"Nay, if your knighthood allows me not to speak," said Adam, "I can
hold my tongue--but the boy came not hither by my bidding, for all
that."

"But to gratify his own malapert pleasure, I warrant me," said Sir
Halbert Glendinning--"Come hither, young springald, and tell me
whether you have your mistress's license to be so far absent from the
castle, or to dishonour my livery by mingling in such a May-game?"

"Sir Halbert Glendinning," answered Roland Graeme with steadiness, "I
have obtained the permission, or rather the commands, of your lady, to
dispose of my time hereafter according to my own pleasure. I have been
a most unwilling spectator of this May-game, since it is your pleasure
so to call it; and I only wear your livery until I can obtain clothes
which bear no such badge of servitude."

"How am I to understand this, young man?" said Sir Halbert
Glendinning; "speak plainly, for I am no reader of riddles.--That my
lady favoured thee, I know. What hast thou done to disoblige her, and
occasion thy dismissal?"

"Nothing to speak of," said Adam Woodcock, answering for the boy--"a
foolish quarrel with me, which was more foolishly told over again to
my honoured lady, cost the poor boy his place. For my part, I will say
freely, that I was wrong from beginning to end, except about the
washing of the eyas's meat. There I stand to it that I was right."

With that, the good-natured falconer repeated to his master the whole
history of the squabble which had brought Roland Graeme into disgrace
with his mistress, but in a manner so favourable for the page, that
Sir Halbert could not but suspect his generous motive.

"Thou art a good-natured fellow," he said, "Adam Woodcock."

"As ever had falcon upon fist," said Adam; "and, for that matter, so
is Master Roland; but, being half a gentleman by his office, his blood
is soon up, and so is mine."

"Well," said Sir Halbert, "be it as it will, my lady has acted
hastily, for this was no great matter of offence to discard the lad
whom she had trained up for years; but he, I doubt not, made it worse
by his prating--it jumps well with a purpose, however, which I had in
my mind. Draw off these people, Woodcock,--and you, Roland Graeme,
attend me."

The page followed him in silence into the Abbot's house, where,
stepping into the first apartment which he found open, he commanded
one of his attendants to let his brother, Master Edward Glendinning,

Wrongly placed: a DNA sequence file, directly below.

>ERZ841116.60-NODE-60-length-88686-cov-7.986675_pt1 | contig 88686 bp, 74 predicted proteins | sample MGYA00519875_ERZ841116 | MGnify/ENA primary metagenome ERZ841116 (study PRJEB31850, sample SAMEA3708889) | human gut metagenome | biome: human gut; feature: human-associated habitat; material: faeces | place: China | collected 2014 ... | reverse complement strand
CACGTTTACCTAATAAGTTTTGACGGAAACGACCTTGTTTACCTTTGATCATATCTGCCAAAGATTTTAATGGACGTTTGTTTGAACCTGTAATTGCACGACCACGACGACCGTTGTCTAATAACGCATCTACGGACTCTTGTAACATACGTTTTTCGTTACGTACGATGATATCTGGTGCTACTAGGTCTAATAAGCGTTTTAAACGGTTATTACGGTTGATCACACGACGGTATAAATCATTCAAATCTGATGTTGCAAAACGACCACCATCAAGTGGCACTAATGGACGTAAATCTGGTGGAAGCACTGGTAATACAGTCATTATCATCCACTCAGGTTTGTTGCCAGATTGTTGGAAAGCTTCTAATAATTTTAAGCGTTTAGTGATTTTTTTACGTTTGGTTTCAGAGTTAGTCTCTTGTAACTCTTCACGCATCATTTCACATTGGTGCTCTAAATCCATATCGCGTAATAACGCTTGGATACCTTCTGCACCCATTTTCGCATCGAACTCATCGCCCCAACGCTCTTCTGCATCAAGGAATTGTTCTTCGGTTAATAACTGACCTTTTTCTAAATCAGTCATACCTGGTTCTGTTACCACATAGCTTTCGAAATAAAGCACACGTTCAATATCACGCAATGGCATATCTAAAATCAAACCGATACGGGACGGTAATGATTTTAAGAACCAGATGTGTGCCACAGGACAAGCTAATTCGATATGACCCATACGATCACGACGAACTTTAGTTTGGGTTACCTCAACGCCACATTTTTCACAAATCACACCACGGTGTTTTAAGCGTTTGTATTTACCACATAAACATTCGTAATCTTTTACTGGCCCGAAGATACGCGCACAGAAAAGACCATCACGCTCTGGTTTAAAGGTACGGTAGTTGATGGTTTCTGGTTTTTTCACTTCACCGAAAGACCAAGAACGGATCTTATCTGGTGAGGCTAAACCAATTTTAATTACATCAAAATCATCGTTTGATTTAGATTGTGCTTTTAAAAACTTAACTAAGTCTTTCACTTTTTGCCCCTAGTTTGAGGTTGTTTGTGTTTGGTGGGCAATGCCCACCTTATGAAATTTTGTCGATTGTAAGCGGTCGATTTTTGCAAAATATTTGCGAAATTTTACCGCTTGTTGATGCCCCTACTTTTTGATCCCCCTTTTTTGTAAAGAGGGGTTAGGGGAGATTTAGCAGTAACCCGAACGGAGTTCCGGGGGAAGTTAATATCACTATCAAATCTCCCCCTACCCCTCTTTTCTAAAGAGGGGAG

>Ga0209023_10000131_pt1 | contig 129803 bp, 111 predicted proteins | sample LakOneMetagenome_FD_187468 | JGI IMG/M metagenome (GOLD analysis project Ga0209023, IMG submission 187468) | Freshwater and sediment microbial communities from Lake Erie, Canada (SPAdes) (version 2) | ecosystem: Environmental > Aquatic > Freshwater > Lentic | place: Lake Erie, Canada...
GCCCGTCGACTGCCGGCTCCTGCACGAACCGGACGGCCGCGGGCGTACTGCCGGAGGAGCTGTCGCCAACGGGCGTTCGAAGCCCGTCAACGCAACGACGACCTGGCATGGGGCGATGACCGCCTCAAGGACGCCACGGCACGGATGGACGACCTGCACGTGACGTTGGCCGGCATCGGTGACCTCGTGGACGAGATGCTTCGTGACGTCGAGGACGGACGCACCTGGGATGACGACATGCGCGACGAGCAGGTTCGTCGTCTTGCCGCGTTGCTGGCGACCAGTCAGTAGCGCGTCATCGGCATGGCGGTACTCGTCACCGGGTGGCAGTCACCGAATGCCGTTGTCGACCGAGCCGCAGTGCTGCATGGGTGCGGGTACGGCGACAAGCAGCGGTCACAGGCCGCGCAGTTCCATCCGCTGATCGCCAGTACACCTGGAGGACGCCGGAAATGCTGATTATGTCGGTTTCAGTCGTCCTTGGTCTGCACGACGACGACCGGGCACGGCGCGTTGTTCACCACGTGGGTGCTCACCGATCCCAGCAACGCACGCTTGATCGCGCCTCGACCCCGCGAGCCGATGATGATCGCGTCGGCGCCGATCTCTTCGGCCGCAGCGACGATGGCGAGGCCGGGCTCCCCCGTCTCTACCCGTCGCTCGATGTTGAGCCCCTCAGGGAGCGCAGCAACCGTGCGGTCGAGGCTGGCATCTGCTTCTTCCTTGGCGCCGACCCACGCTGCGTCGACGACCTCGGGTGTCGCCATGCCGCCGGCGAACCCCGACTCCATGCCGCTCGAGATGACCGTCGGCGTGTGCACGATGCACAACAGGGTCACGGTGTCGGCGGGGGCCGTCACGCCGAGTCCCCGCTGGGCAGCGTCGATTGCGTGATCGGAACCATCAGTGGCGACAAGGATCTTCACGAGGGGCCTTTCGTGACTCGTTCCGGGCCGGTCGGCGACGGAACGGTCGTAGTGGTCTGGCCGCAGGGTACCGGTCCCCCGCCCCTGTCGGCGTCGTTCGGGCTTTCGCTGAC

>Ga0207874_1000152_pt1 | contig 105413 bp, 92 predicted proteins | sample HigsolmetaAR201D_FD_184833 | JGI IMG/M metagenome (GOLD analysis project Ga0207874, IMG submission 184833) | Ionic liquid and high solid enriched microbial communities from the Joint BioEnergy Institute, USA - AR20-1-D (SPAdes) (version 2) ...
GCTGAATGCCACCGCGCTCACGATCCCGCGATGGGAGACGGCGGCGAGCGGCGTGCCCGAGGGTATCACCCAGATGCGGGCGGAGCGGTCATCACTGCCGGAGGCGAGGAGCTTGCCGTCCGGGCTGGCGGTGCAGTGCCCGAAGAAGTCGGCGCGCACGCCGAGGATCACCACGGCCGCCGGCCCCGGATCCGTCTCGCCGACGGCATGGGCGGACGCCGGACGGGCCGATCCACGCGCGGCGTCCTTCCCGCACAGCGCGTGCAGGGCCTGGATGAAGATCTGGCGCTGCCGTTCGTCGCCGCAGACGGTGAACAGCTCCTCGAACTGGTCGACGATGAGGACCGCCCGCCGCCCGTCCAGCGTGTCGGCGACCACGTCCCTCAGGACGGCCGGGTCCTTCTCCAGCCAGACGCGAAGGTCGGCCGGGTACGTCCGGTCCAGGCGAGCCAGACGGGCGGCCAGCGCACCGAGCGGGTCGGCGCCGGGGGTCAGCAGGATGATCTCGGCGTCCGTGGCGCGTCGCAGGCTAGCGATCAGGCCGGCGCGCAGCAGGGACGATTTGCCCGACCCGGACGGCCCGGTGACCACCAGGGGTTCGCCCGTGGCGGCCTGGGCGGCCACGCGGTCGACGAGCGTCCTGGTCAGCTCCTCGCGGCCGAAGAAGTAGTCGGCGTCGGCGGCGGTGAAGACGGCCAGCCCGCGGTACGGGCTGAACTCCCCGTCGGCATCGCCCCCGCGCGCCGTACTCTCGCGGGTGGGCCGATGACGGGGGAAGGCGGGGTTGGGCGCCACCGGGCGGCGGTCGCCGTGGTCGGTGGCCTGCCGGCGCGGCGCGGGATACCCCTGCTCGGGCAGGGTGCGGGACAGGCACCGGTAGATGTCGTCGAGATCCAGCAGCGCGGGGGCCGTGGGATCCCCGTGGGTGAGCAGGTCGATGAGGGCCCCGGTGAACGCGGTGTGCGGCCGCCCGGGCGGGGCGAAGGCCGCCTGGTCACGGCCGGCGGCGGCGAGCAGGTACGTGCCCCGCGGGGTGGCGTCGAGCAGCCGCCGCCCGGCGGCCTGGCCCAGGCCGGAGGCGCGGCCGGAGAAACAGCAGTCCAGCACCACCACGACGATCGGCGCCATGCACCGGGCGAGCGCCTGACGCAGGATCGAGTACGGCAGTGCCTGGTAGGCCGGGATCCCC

know that he desired to speak with him. The men-at-arms went gladly
off to join their comrade, Adam Woodcock, and the jolly crew whom he
had assembled at Dame Martin's, the hostler's wife, and the Page and
Knight were left alone in the apartment. Sir Halbert Glendinning paced
the floor for a moment in silence and then thus addressed his
attendant--

"Thou mayest have remarked, stripling, that I have but seldom
distinguished thee by much notice;--I see thy colour rises, but do not
speak till thou nearest me out. I say I have never much distinguished
thee, not because I did not see that in thee which I might well have
praised, but because I saw something blameable, which such praises
might have made worse. Thy mistress, dealing according to her pleasure
in her own household, as no one had better reason or title, had picked
thee from the rest, and treated thee more like a relation than a
domestic; and if thou didst show some vanity and petulance under such
distinction, it were injustice not to say that thou hast profited both
in thy exercises and in thy breeding, and hast shown many sparkles of
a gentle and manly spirit. Moreover, it were ungenerous, having bred
thee up freakish and fiery, to dismiss thee to want or wandering, for
showing that very peevishness and impatience of discipline which arose
from thy too delicate nurture. Therefore, and for the credit of my own
household, I am determined to retain thee in my train, until I can
honourably dispose of thee elsewhere, with a fair prospect of thy
going through the world with credit to the house that brought thee
up."

If there was something in Sir Halbert Glendinning's speech which
flattered Roland's pride, there was also much that, according to his
mode of thinking, was an alloy to the compliment. And yet his
conscience instantly told him that he ought to accept, with grateful
deference, the offer which was made him by the husband of his kind
protectress; and his prudence, however slender, could not but admit he
should enter the world under very different auspices as a retainer of
Sir Halbert Glendinning, so famed for wisdom, courage, and influence,
from those under which he might partake the wanderings, and become an
agent in the visionary schemes, for such they appeared to him, of
Magdalen, his relative. Still, a strong reluctance to re-enter a
service from which he had been dismissed with contempt, almost
counterbalanced these considerations.

Sir Halbert looked on the youth with surprise, and resumed--"You seem
to hesitate, young man. Are your own prospects so inviting, that you
should pause ere you accept those which I should offer to you? or,
must I remind you that, although you have offended your benefactress,
even to the point of her dismissing you, yet I am convinced, the